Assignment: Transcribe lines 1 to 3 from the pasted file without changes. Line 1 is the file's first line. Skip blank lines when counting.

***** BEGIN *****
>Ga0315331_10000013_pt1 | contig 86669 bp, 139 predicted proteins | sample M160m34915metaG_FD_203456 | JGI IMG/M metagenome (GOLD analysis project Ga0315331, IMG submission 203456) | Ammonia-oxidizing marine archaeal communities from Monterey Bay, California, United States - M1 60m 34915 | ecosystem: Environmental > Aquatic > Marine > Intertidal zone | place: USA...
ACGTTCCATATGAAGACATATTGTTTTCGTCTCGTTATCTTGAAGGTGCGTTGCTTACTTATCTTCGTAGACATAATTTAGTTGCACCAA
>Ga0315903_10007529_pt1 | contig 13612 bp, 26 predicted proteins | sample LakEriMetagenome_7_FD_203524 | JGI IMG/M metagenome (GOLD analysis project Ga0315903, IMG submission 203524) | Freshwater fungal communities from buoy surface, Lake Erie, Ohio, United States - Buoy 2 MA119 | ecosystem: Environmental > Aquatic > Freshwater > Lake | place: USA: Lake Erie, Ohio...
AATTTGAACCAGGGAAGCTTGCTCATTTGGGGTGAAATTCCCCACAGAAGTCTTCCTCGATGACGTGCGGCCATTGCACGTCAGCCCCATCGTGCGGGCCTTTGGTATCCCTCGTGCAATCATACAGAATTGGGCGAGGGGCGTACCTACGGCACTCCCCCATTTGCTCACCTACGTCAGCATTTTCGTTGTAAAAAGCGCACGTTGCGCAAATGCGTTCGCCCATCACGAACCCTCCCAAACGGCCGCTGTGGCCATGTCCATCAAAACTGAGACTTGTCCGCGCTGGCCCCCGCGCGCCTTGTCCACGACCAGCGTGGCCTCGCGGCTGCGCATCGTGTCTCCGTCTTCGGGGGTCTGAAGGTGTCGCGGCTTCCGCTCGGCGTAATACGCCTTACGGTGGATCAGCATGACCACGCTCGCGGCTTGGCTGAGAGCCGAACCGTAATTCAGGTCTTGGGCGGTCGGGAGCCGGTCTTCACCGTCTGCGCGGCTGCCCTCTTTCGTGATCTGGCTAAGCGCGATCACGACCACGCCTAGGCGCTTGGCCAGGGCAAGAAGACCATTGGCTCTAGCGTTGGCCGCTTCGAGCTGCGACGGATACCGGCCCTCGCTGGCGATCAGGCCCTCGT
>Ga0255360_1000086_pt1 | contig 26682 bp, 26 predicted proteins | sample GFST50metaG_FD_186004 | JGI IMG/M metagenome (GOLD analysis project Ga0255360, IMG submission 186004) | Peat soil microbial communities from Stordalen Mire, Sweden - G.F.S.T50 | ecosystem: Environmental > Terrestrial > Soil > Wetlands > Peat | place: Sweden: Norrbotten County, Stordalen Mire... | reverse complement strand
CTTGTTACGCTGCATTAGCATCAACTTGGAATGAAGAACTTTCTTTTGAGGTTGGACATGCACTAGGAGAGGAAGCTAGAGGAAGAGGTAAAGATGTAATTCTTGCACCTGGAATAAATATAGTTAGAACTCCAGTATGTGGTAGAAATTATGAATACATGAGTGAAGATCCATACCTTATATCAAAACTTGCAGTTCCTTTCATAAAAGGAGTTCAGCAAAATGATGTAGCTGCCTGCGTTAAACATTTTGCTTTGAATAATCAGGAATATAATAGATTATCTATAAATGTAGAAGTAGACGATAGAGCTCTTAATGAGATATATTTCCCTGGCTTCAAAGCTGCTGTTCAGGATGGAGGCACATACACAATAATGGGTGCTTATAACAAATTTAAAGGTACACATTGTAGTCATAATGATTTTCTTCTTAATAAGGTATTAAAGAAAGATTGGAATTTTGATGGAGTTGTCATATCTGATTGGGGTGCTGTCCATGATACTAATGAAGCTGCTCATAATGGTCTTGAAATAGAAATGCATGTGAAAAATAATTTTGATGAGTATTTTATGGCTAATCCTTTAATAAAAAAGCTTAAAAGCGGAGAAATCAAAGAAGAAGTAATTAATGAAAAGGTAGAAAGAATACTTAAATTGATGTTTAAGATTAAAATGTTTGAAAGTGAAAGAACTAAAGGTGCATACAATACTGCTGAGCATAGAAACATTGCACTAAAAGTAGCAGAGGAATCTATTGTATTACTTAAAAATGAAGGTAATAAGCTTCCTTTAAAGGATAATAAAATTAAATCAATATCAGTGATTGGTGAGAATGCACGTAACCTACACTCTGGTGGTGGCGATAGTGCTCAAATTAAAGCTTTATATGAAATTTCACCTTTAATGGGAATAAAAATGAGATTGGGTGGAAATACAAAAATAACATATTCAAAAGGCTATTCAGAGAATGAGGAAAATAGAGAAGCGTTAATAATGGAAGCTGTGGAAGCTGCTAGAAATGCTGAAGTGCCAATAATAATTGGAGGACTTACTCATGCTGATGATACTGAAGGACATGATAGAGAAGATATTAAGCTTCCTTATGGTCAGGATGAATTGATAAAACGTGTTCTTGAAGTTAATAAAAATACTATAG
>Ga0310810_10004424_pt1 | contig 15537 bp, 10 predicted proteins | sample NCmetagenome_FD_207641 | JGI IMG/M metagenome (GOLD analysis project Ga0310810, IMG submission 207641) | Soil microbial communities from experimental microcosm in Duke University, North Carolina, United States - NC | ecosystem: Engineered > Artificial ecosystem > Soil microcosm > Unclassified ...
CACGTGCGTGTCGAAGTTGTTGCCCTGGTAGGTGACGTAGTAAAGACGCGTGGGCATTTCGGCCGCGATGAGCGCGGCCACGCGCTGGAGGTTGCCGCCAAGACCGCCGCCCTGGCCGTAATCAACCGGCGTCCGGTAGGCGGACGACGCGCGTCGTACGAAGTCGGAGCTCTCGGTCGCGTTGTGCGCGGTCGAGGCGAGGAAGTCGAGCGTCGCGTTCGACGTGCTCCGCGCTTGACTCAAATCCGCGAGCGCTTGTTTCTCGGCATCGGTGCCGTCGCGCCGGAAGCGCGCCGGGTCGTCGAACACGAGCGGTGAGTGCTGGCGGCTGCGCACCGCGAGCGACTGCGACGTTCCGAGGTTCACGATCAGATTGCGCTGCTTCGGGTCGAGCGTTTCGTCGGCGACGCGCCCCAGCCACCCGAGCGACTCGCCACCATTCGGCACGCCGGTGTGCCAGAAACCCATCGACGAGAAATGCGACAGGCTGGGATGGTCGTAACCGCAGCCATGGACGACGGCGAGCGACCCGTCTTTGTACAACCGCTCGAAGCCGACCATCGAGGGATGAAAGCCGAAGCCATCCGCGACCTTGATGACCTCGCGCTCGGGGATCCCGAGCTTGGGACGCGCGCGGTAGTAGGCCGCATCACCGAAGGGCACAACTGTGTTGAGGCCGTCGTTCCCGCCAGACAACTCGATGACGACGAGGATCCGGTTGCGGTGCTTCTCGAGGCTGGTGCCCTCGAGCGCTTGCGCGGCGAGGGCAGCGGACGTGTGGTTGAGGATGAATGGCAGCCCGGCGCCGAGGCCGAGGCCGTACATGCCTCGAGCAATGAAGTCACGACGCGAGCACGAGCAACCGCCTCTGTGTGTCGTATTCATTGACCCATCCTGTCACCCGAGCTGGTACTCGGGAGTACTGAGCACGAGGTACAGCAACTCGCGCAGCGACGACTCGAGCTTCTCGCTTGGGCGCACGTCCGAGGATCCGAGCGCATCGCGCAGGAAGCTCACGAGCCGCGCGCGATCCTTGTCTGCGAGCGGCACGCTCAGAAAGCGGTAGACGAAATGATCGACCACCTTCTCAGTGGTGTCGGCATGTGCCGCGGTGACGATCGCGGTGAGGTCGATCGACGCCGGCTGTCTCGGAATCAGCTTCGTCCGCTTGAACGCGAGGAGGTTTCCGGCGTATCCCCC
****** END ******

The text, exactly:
>Ga0315331_10000013_pt1 | contig 86669 bp, 139 predicted proteins | sample M160m34915metaG_FD_203456 | JGI IMG/M metagenome (GOLD analysis project Ga0315331, IMG submission 203456) | Ammonia-oxidizing marine archaeal communities from Monterey Bay, California, United States - M1 60m 34915 | ecosystem: Environmental > Aquatic > Marine > Intertidal zone | place: USA...
ACGTTCCATATGAAGACATATTGTTTTCGTCTCGTTATCTTGAAGGTGCGTTGCTTACTTATCTTCGTAGACATAATTTAGTTGCACCAA
>Ga0315903_10007529_pt1 | contig 13612 bp, 26 predicted proteins | sample LakEriMetagenome_7_FD_203524 | JGI IMG/M metagenome (GOLD analysis project Ga0315903, IMG submission 203524) | Freshwater fungal communities from buoy surface, Lake Erie, Ohio, United States - Buoy 2 MA119 | ecosystem: Environmental > Aquatic > Freshwater > Lake | place: USA: Lake Erie, Ohio...